3. How well do the qualities Tannen attributes to men and women equip each sex for the following roles: managers, parents, lawyers, physicians, teachers, friends? Specifically, is one sex better prepared for certain roles than the other sex? If so, is this a problem to be solved or a reality to be lived with?
     
  4. For the next 24 hours, carefully observe how the women and men in your life speak. What evidence, if any, do you observe that supports Tannen’s claims? In contrast, do you observe any men using rapport talk or women using report talk? If you do, why?
     
  5. In the ethical reflection on Gilligan, Griffin, Ledbetter, and Sparks note that “Traditional moral philosophy has never suggested different ethics for different groups.” Why does Gilligan attempt to do so? What problem(s) might this solve? What new problem(s) might such an ethical stance create?

Chapter 32—Standpoint Theory

  1. Assess your standpoint. What social group memberships influence it? Which are most influential? How would Harding and Wood measure your degree of strong objectivity? Do you agree or disagree with their assessment?
     
  2. For many scientists, “objectivity” is an absolute and binary term—in other words, someone is either objective or not. Discuss, then, what Wood and Harding mean when they speak of “strong objectivity” and “weak objectivity.”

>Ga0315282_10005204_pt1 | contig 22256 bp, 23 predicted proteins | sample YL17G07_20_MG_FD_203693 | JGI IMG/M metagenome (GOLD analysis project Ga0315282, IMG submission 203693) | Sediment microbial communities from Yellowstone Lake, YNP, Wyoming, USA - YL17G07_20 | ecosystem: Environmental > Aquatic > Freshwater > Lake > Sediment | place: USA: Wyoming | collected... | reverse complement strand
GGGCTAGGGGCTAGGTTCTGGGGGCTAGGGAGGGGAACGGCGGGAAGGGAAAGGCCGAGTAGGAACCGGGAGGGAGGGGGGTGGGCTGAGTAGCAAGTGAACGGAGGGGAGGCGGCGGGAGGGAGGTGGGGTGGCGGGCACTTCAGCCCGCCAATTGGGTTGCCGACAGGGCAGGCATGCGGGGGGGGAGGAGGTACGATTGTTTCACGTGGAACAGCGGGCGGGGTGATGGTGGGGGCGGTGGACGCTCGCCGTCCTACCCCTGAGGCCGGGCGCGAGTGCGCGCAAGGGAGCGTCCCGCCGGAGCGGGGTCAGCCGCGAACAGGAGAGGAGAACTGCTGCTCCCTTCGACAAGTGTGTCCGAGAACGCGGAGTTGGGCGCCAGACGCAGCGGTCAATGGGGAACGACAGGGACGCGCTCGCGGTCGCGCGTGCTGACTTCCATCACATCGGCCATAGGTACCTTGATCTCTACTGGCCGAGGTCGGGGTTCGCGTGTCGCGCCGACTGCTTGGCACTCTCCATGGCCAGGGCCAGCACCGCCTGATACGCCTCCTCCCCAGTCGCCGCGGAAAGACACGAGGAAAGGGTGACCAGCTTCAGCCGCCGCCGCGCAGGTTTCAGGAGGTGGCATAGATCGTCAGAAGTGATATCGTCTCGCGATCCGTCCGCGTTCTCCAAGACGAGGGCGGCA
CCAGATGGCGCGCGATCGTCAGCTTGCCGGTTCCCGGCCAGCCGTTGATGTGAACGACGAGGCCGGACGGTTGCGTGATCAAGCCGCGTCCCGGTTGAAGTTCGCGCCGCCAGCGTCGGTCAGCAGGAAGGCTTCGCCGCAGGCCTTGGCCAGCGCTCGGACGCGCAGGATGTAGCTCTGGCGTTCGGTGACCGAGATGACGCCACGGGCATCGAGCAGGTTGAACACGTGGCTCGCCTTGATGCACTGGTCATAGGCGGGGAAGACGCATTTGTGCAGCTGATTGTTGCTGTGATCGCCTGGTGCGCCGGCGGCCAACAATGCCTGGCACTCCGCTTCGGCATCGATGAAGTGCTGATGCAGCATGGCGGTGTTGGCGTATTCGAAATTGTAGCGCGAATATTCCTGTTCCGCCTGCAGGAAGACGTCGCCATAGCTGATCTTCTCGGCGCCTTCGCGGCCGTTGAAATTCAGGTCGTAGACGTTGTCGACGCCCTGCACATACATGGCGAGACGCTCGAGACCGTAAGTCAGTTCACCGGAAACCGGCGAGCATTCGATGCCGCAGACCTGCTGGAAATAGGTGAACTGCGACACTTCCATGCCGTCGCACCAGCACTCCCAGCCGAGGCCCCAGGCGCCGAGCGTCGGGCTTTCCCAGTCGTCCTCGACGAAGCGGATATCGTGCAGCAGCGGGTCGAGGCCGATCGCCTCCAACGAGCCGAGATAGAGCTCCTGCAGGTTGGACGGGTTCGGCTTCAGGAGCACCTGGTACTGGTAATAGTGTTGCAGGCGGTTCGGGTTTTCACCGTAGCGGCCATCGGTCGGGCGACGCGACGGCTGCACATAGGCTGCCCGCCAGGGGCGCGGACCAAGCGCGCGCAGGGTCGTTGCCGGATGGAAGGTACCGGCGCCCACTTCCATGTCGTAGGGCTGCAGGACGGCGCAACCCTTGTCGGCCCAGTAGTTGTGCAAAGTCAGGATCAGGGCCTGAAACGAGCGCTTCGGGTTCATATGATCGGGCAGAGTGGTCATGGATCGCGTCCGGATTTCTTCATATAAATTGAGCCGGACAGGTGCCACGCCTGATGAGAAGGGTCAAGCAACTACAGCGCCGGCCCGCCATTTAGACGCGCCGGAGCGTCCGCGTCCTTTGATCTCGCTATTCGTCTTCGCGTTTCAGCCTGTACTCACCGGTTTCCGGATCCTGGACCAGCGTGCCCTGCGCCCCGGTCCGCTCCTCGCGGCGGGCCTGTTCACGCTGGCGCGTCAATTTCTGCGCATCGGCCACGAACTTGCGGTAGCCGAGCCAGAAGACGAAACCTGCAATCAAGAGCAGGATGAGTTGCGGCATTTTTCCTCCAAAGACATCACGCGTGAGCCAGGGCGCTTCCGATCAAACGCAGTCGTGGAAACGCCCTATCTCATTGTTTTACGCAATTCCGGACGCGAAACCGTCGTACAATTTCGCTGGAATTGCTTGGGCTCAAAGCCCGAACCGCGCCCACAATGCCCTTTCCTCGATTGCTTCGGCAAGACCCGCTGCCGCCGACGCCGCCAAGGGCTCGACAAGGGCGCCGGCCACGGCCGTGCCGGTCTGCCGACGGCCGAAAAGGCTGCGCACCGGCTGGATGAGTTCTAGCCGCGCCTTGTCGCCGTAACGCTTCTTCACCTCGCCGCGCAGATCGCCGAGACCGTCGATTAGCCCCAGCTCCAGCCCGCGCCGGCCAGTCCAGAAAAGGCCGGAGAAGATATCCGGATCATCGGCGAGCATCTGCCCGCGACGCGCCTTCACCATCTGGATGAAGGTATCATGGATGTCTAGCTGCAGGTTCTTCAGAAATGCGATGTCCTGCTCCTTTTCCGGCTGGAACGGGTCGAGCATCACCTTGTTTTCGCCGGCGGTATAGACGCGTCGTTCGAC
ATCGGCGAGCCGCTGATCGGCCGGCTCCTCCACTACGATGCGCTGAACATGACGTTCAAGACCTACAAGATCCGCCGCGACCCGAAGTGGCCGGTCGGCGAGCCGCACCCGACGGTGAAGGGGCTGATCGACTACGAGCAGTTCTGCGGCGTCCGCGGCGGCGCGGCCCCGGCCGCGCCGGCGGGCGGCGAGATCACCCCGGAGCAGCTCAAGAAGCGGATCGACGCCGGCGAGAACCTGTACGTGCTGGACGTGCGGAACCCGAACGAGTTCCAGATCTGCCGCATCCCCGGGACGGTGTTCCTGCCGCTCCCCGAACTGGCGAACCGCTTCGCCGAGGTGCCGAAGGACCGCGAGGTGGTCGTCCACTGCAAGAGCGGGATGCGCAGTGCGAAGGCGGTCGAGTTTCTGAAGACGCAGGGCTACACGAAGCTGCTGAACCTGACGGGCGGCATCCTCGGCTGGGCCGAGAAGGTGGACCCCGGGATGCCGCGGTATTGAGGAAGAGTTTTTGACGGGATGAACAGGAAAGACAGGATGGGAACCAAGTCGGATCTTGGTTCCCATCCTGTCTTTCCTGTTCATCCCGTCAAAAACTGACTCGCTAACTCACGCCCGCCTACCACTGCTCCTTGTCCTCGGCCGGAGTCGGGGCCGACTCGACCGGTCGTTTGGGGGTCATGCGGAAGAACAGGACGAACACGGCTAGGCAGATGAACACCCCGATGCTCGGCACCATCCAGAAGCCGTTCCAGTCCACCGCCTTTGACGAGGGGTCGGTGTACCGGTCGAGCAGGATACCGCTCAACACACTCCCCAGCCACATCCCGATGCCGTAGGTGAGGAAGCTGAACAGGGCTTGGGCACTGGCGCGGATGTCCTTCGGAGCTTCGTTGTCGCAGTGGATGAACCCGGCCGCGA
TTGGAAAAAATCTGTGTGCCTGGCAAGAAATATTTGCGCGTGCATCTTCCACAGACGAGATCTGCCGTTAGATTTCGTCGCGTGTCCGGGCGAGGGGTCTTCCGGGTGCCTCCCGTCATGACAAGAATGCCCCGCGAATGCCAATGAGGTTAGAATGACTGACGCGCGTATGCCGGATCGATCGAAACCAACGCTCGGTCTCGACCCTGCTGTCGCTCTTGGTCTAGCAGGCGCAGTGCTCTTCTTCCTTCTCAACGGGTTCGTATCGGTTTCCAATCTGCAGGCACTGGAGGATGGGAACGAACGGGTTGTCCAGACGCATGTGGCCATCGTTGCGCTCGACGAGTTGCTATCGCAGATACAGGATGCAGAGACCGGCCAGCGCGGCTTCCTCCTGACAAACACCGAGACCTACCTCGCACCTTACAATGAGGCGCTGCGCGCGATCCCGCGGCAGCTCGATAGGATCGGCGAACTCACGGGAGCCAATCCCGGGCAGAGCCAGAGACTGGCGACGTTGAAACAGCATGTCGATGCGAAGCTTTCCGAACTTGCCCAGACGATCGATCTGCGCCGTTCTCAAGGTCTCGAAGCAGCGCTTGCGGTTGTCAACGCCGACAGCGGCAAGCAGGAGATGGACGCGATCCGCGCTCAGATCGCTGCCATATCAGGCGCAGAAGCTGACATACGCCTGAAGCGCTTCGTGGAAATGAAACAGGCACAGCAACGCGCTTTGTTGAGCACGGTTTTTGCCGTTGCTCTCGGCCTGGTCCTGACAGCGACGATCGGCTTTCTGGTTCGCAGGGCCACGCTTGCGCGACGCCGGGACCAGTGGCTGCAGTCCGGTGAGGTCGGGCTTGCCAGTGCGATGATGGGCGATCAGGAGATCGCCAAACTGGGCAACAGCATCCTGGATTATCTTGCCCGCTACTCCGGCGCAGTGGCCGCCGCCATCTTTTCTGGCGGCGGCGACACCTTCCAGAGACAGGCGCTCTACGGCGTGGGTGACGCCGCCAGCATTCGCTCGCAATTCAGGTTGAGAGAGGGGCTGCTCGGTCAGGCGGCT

3. During the 2008 U.S. presidential campaign, Barack Obama’s former pastor, Reverend Jeremiah Wright, controversially said: “Hillary [Clinton] was not a black boy raised in a single parent home. Barack was. Barack knows what it means to be a black man living in a country and a culture that is controlled by rich white people. Hillary can never know that.” Explain (or perhaps critique) his remarks using the ideas and vocabulary of standpoint theory.
     
  4. Select one of the following theories from earlier in the textbook: Uncertainty reduction theory, social information processing theory, communication accommodation theory. Each of these theories is an objective, scientific theory primarily developed by a Caucasian male. Discuss how the theory might have developed differently if it had been developed by a female member of a racial/ethnic minority.
     
  5. What do postmodernists mean when they speak of an “incredulity toward metanarratives”? Do you share their incredulity? Why or why not?<

Chapter 33—Muted Group Theory

  1. Griffin, Ledbetter, and Sparks identify words for sexual promiscuity as an example of masculine bias in the English language. Identify one other word, phrase, or conversational topic that also demonstrates such bias.
     
  2. Many students have a very personal reaction to this theory because it brings to mind their own life experiences. Write about a time when you have either been muted because of your group membership, or when you have muted someone else.